Sunday, 5 August 2012

Sunday has been a poultry day all round.

First thing we culled and skinned the last of our “Meatbirds”. These were a replacement batch from the hatchery of specifically developed “Ross cobs” (originally a Scottish breed- though these were a New Zealand version). These birds are commercially used for “meat birds”. And whilst they fulfil their purpose (and currently stock our freezer, along with the one roasting in the oven). I have some issue with their lack of chook instincts. At 12 weeks of age these birds were probably older than any we have raised (of this breed) for the table in the past. Mostly as this time around we regularly removed the food and tried to encourage them to scratch and graze- normal chook behaviours.
As commercial poultry these birds would have access to food day and night and be kept in a lit shed, meaning they wopould quite contently sit and feed constantly. Ans as a result are ready for the supermarket shelves in 40 days- ½ the time of ours.
Although I have to be honest, whilst I am always sad to see an animal go. And I know that is what they were bred and raised for- something I reconsile myself with as I know that their life (however short) was probably better for being here. If we had of kept these monsters they would not have been long for this world and it would have been cruel- as their quality of life was dwindling and would probably have died due to the stress on their bodies from their size alone.

But these final birds does mark the beginning of our own “meat birds” (think I prefer the term “table birds”)- A cross between game and dual purpose layers. Hopefully these will be able to free range happily and hopefully be more chook-like.

Today also saw the arrival, and passing of some ducklings. The ill fated batch from the borrowed incubator. As a result this will be returning to its owners by the end of the week.
At present we have one running around contently in the brooder box with the Rhodie red crosses and the 2 w/o duckling with the bad leg. We are waiting on 3, that have pipped and unfortunately the first to pip, struggled to break free. And even with assistance it had begun to dry out, inside the egg and much of it was stuck to the egg or itself. It just didn’t have to strength to survive. So from 20, so far only 5 have had any signs of life. Maybe the settings of the incubator in those early stages were just too high and had already done the damage.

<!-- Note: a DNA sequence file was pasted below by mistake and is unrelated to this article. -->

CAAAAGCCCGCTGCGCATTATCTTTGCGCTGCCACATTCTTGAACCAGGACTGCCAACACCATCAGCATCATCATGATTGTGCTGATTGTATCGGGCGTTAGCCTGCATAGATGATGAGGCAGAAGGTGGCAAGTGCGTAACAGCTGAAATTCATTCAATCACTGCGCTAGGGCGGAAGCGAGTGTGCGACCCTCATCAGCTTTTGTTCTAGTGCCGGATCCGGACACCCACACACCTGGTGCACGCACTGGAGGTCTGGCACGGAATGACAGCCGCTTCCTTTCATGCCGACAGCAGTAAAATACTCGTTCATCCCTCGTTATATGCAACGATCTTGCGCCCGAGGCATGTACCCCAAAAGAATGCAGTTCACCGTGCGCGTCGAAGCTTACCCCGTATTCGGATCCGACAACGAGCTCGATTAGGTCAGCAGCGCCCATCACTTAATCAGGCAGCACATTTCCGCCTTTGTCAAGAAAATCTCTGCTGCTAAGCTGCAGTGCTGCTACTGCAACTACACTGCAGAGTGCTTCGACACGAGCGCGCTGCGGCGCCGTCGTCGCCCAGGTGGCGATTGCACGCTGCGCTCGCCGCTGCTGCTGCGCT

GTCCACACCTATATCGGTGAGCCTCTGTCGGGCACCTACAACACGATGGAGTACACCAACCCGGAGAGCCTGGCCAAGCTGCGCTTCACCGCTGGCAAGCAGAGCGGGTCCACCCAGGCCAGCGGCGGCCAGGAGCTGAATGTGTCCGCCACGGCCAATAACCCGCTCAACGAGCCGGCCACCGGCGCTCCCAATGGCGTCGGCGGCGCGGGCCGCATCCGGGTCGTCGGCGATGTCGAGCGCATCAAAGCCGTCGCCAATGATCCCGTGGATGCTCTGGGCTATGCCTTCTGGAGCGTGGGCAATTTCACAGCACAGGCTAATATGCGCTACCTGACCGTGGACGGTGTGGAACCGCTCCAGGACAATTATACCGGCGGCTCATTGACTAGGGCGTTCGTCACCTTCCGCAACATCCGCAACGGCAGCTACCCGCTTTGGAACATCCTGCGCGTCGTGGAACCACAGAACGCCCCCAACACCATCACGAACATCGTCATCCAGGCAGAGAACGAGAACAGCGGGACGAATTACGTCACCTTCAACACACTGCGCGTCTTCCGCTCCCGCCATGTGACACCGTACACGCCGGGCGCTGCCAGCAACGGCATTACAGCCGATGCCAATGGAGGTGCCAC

And then this weekend was the annual Sarina Show, so having dropped Rockie and Ronnie off for their Show debuts bright and early yesterday morning.


Rockie- Light Sussex


Ronnie- Indian Game


















We collected them lunch time today. Both had placed (3rd & 2nd) in their respective classes. Even if I did (unintentionally) enter them both as “cocks”- so they were competing against fully fledged roosters (nothing else). As opposed to the “cockerels” that they should have been, which are birds under 12 months. The confusion lay as I understood cockerels to be a young male, as “pullets” are young females. Only once a female is laying (usually 18-22 weeks), I thought they were then “layers“ or “hens“. And by association young males become “cocks” or roosters once they are crowing and working.

But apparently not, guess as the saying goes "you learn something new everyday". So considering they were being compared to fully grown birds, they did very well. But I have to admit this is an experience neither of us are too keen to repeat. Whilst I entered them as a bit of fun, fun was the last thing it seemed for our birds. It was stressful, and clearly something they were neither used to, or comfortable with- confinement. That is without the stress caused by catching them (and to me and the scratches I sustained as a result), as well as transporting them there and back. Whilst this seems a regular thing for many of those locally who keep birds (as well as all around Oz and at home). I guess it just wasn’t for us, I’m happier watching our birds roam, and being birds.